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Discussion papers
https://doi.org/10.5194/acp-2018-880
© Author(s) 2018. This work is distributed under
the Creative Commons Attribution 4.0 License.
https://doi.org/10.5194/acp-2018-880
© Author(s) 2018. This work is distributed under
the Creative Commons Attribution 4.0 License.

Research article 05 Sep 2018

Research article | 05 Sep 2018

Review status
This discussion paper is a preprint. It is a manuscript under review for the journal Atmospheric Chemistry and Physics (ACP).

Rapid SO2 emission reductions significantly increase tropospheric ammonia concentrations over the North China Plain

Mingxu Liu1, Xin Huang2, Yu Song1, Tingting Xu1, Shuxiao Wang3, Zhijun Wu1, Min Hu1, Lin Zhang4, Qiang Zhang5, Yuepeng Pan6, and Tong Zhu1 Mingxu Liu et al.
  • 1State Key Joint Laboratory of Environmental Simulation and Pollution Control, Department of Environmental Science, Peking University, Beijing 100871, China
  • 2Joint International Research Laboratory of Atmospheric and Earth System Sciences, School of Atmospheric Sciences, Nanjing University, Nanjing, China
  • 3State Key Joint Laboratory of Environmental Simulation and Pollution Control, School of Environment, Tsinghua University, Beijing 100084, China
  • 4Laboratory for Climate and Ocean–Atmosphere Studies, Department of Atmospheric and Oceanic Sciences, School of Physics, Peking University, Beijing 100871, China
  • 5Ministry of Education Key Laboratory for Earth System Modeling, Center for Earth System Science, Institute for Global Change Studies, Tsinghua University, Beijing 100084, China
  • 6State Key Laboratory of Atmospheric Boundary Layer Physics and Atmospheric Chemistry (LAPC), Institute of Atmospheric Physics, Chinese Academy of Sciences, Beijing, China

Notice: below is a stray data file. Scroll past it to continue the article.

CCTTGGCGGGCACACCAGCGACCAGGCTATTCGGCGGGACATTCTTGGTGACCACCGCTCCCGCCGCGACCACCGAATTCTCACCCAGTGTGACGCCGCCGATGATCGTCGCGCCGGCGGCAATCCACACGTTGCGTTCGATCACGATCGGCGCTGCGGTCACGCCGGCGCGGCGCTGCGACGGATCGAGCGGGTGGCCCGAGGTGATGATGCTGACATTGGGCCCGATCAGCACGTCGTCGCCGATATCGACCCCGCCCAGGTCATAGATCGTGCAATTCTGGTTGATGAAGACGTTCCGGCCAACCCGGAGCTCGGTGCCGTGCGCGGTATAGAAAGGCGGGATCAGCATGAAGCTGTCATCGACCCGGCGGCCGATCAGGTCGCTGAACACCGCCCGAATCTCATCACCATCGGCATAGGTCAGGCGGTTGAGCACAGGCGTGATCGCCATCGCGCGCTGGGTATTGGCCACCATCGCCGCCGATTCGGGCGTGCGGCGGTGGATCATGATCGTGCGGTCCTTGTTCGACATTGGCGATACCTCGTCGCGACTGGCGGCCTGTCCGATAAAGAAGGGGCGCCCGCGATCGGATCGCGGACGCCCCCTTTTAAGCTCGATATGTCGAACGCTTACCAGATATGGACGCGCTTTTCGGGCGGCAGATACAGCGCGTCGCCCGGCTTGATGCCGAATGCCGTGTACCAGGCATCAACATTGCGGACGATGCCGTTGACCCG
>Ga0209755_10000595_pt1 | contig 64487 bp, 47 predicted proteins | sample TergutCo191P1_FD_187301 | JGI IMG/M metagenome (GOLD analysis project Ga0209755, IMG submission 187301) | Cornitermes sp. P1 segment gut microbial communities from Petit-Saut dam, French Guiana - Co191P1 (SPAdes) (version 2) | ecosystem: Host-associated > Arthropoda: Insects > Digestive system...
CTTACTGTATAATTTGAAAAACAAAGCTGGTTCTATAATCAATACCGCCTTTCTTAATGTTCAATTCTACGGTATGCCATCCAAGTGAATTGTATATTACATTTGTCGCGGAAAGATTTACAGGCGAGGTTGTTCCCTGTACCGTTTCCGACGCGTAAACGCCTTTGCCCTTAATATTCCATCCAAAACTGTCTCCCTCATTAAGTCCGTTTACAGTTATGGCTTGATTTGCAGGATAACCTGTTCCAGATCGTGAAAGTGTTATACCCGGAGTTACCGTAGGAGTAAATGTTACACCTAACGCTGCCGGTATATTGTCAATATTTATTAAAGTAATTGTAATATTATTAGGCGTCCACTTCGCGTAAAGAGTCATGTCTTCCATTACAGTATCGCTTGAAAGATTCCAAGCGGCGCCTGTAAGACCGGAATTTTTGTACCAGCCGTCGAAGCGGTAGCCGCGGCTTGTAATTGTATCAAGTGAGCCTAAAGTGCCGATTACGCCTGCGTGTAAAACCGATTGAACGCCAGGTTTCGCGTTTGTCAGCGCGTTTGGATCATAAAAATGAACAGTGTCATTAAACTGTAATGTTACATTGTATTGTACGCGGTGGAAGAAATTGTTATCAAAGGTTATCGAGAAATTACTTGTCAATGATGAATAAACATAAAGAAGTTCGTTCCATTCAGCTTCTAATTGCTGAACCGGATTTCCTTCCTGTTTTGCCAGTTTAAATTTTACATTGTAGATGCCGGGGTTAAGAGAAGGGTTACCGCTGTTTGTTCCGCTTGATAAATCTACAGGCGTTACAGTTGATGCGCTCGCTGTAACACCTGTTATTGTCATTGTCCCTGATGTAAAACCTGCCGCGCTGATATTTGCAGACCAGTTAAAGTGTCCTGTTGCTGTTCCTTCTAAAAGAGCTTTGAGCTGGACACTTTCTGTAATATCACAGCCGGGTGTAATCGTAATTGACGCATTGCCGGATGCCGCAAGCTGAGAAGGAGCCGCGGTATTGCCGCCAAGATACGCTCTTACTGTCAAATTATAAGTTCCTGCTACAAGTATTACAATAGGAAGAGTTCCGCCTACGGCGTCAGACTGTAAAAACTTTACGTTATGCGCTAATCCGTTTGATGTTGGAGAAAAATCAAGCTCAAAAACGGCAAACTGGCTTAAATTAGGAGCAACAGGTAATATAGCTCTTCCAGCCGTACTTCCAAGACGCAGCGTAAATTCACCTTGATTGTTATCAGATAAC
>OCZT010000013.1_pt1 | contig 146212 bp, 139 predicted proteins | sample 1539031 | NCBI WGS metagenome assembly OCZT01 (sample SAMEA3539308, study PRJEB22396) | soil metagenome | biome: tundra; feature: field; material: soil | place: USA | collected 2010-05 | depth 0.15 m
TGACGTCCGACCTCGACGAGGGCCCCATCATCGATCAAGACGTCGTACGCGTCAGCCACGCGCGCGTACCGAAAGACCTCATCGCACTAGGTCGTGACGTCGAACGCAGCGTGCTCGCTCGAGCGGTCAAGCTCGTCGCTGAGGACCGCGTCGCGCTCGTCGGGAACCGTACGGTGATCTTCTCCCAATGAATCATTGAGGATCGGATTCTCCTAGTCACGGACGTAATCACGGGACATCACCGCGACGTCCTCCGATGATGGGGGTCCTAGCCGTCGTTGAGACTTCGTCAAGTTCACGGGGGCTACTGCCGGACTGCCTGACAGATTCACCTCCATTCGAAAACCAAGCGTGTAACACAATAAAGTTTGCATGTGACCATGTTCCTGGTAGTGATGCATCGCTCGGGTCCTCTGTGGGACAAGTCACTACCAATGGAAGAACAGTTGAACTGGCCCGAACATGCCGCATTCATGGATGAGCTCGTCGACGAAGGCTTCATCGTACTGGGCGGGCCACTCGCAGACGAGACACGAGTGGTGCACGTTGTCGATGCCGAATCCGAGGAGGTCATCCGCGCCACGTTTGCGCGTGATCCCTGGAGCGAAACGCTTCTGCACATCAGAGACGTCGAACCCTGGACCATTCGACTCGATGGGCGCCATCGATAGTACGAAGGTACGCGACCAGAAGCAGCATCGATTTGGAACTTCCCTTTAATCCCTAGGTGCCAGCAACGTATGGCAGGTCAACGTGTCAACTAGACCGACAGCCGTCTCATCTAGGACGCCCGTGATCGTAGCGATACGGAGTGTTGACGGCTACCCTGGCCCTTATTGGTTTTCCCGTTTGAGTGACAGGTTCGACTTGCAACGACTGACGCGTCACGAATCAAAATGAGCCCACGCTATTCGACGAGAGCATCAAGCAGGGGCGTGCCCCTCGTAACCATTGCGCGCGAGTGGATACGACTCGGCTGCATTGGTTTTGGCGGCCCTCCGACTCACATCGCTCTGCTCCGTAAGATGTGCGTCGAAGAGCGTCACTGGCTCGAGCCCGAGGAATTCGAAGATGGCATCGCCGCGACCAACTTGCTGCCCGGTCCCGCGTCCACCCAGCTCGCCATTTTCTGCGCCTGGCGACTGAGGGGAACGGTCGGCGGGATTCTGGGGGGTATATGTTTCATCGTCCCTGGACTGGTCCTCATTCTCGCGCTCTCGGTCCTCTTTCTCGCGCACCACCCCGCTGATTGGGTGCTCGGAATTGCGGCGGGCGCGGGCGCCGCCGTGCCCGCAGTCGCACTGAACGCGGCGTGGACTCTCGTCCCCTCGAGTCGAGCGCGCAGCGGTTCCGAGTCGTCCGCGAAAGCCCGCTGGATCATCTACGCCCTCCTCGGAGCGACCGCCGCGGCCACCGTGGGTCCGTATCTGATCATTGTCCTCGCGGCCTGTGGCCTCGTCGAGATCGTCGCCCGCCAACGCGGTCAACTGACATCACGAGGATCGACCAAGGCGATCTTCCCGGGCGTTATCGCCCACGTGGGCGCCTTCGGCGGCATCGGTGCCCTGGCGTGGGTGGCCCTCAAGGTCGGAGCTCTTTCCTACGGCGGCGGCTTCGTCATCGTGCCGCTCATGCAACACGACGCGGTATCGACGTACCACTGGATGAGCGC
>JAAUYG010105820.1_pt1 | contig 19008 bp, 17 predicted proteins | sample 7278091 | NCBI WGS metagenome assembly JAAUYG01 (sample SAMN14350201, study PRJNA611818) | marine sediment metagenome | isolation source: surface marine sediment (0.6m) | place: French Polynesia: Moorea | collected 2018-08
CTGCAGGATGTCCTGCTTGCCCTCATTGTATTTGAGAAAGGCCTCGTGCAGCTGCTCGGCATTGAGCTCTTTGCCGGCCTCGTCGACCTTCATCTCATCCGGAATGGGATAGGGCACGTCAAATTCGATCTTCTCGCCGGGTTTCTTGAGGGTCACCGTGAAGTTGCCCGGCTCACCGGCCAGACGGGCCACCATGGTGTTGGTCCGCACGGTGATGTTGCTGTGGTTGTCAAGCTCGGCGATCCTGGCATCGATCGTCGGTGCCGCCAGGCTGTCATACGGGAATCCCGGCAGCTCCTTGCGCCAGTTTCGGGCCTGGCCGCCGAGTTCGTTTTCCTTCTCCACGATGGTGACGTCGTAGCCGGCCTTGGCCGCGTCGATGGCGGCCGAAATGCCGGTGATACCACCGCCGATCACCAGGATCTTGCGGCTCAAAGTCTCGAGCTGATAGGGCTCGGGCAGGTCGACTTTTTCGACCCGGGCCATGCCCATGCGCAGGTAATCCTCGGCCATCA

Abstract. The North China Plain has been identified as a significant hotspot of ammonia (NH3) due to extensive agricultural activities. Satellite observations suggest a significant increase of about 30% in tropospheric gas-phase NH3 concentrations in this area during 2008–2016. However, the estimated NH3 emissions decreased slightly because of changes in Chinese agricultural practices, i.e., the transition in fertilizer types from ammonium carbonate fertilizer to urea, and in the livestock rearing system from free-range to intensive farming. We note that the emissions of sulfur dioxide (SO2) have rapidly declined by 60% over recent few years. By integrating in situ measurement datasets, multi-year NH3 emission inventories, and chemical transport model simulations, we demonstrate that the increases in NH3 can be almost entirely attributable to this rapid SO2 emission reduction. The annual average sulfate concentrations decreased by about 50%, which significantly weakened the formation of ammonium sulfate and increased the average proportions of gas phase NH3 within the total NH3 column concentrations from 26% (2008) to 37% (2016). Both the decreases in sulfate and increases in NH3 concentrations show highest values in summer, possibly because the formation of sulfate aerosols is more sensitive to SO2 emission reductions in summer than in other seasons.

Mingxu Liu et al.
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Status: final response (author comments only)
AC: Author comment | RC: Referee comment | SC: Short comment | EC: Editor comment
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